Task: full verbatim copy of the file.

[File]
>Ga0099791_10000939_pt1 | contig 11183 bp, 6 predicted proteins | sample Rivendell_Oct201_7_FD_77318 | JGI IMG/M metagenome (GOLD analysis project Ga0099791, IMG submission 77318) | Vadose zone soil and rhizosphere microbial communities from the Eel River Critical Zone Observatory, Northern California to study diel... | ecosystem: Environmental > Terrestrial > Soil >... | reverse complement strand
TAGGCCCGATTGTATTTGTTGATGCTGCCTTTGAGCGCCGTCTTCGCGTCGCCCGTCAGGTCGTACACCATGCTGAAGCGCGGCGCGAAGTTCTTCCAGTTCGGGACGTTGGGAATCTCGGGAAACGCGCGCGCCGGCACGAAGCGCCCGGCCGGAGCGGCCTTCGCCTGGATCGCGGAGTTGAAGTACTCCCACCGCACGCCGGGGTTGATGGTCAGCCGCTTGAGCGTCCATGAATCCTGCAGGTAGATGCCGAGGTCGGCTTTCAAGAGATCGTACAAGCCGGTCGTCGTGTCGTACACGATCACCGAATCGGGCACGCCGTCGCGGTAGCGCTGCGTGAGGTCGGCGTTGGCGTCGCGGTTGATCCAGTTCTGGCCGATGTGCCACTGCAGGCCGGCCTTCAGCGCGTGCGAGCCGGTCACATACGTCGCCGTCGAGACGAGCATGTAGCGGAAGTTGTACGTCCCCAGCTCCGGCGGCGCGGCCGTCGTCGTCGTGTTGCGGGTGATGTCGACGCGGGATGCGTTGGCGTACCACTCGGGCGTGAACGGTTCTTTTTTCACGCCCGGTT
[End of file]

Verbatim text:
>Ga0099791_10000939_pt1 | contig 11183 bp, 6 predicted proteins | sample Rivendell_Oct201_7_FD_77318 | JGI IMG/M metagenome (GOLD analysis project Ga0099791, IMG submission 77318) | Vadose zone soil and rhizosphere microbial communities from the Eel River Critical Zone Observatory, Northern California to study diel... | ecosystem: Environmental > Terrestrial > Soil >... | reverse complement strand
TAGGCCCGATTGTATTTGTTGATGCTGCCTTTGAGCGCCGTCTTCGCGTCGCCCGTCAGGTCGTACACCATGCTGAAGCGCGGCGCGAAGTTCTTCCAGTTCGGGACGTTGGGAATCTCGGGAAACGCGCGCGCCGGCACGAAGCGCCCGGCCGGAGCGGCCTTCGCCTGGATCGCGGAGTTGAAGTACTCCCACCGCACGCCGGGGTTGATGGTCAGCCGCTTGAGCGTCCATGAATCCTGCAGGTAGATGCCGAGGTCGGCTTTCAAGAGATCGTACAAGCCGGTCGTCGTGTCGTACACGATCACCGAATCGGGCACGCCGTCGCGGTAGCGCTGCGTGAGGTCGGCGTTGGCGTCGCGGTTGATCCAGTTCTGGCCGATGTGCCACTGCAGGCCGGCCTTCAGCGCGTGCGAGCCGGTCACATACGTCGCCGTCGAGACGAGCATGTAGCGGAAGTTGTACGTCCCCAGCTCCGGCGGCGCGGCCGTCGTCGTCGTGTTGCGGGTGATGTCGACGCGGGATGCGTTGGCGTACCACTCGGGCGTGAACGGTTCTTTTTTCACGCCCGGTT